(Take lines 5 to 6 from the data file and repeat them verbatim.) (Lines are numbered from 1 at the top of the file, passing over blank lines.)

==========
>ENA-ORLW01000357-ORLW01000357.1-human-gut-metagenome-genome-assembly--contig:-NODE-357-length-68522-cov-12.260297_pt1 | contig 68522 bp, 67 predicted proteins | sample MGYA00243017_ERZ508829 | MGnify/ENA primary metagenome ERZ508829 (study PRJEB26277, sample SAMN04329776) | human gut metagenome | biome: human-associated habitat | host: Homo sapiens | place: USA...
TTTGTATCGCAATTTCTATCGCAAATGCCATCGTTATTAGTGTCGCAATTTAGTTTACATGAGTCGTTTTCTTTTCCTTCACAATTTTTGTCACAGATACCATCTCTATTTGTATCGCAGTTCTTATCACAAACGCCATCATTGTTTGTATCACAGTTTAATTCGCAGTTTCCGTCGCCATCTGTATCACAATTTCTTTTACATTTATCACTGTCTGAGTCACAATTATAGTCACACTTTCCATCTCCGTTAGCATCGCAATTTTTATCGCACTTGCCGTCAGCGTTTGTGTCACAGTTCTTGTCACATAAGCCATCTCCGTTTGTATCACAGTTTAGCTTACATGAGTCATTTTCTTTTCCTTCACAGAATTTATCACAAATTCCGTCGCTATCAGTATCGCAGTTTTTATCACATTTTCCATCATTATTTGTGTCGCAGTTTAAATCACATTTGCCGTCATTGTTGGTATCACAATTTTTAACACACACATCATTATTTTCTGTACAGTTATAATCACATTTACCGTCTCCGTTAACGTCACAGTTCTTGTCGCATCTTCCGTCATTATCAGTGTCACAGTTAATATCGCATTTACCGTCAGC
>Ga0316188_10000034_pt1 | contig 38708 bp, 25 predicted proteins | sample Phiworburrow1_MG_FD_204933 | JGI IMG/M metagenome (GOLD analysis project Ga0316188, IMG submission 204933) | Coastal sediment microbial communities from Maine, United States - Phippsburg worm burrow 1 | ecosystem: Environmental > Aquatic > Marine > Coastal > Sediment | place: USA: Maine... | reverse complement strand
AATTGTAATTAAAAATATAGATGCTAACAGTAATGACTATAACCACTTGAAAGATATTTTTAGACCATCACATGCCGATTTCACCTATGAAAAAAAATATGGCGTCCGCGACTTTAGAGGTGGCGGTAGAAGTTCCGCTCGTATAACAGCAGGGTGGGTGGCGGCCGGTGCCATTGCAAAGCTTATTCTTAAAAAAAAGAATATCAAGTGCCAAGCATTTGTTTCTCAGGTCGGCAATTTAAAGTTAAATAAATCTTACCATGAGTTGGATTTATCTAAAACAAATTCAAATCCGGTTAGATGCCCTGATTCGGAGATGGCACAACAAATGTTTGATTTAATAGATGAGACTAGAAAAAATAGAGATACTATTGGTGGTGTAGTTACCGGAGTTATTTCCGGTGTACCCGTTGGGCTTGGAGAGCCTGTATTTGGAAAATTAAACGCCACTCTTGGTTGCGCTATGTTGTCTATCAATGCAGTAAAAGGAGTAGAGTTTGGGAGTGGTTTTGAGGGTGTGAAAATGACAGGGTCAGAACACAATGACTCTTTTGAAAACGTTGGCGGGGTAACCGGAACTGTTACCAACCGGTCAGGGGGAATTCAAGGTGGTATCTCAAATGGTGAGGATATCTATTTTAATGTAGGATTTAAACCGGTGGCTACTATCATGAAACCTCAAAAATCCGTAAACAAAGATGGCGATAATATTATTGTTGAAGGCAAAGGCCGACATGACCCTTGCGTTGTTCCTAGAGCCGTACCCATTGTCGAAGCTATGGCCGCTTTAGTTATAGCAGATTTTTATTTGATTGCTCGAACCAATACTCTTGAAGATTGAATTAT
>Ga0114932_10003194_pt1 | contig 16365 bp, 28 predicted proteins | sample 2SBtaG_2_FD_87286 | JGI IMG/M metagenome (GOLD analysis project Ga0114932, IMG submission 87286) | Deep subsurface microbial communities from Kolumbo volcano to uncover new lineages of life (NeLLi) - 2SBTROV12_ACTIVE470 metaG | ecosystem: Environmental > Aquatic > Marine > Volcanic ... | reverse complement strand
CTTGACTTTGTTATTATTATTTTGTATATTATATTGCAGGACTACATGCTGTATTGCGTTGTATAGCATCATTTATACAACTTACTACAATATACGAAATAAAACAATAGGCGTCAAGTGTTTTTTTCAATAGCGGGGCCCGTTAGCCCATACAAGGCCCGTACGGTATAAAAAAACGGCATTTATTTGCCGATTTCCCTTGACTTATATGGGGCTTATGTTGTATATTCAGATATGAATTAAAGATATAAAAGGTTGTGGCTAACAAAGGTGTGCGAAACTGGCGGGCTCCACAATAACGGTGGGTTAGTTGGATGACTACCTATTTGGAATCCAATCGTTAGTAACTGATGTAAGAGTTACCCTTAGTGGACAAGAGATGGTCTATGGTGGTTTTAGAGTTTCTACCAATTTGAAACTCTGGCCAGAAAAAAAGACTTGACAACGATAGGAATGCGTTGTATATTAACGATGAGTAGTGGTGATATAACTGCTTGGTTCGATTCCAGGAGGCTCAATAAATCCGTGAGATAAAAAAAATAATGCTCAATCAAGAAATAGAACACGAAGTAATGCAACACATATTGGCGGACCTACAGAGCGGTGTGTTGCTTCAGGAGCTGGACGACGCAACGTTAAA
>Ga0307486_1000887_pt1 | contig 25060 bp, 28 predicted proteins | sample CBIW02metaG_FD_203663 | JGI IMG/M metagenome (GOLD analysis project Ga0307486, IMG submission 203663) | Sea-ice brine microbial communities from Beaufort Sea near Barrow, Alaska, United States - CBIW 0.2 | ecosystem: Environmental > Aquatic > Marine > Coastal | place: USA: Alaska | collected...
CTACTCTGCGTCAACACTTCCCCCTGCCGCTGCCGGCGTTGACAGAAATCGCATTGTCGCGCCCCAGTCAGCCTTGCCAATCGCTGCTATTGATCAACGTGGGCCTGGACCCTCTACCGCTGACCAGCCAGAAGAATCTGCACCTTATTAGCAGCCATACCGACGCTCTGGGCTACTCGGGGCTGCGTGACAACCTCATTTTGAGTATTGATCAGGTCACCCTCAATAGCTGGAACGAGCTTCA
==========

>Ga0114932_10003194_pt1 | contig 16365 bp, 28 predicted proteins | sample 2SBtaG_2_FD_87286 | JGI IMG/M metagenome (GOLD analysis project Ga0114932, IMG submission 87286) | Deep subsurface microbial communities from Kolumbo volcano to uncover new lineages of life (NeLLi) - 2SBTROV12_ACTIVE470 metaG | ecosystem: Environmental > Aquatic > Marine > Volcanic ... | reverse complement strand
CTTGACTTTGTTATTATTATTTTGTATATTATATTGCAGGACTACATGCTGTATTGCGTTGTATAGCATCATTTATACAACTTACTACAATATACGAAATAAAACAATAGGCGTCAAGTGTTTTTTTCAATAGCGGGGCCCGTTAGCCCATACAAGGCCCGTACGGTATAAAAAAACGGCATTTATTTGCCGATTTCCCTTGACTTATATGGGGCTTATGTTGTATATTCAGATATGAATTAAAGATATAAAAGGTTGTGGCTAACAAAGGTGTGCGAAACTGGCGGGCTCCACAATAACGGTGGGTTAGTTGGATGACTACCTATTTGGAATCCAATCGTTAGTAACTGATGTAAGAGTTACCCTTAGTGGACAAGAGATGGTCTATGGTGGTTTTAGAGTTTCTACCAATTTGAAACTCTGGCCAGAAAAAAAGACTTGACAACGATAGGAATGCGTTGTATATTAACGATGAGTAGTGGTGATATAACTGCTTGGTTCGATTCCAGGAGGCTCAATAAATCCGTGAGATAAAAAAAATAATGCTCAATCAAGAAATAGAACACGAAGTAATGCAACACATATTGGCGGACCTACAGAGCGGTGTGTTGCTTCAGGAGCTGGACGACGCAACGTTAAA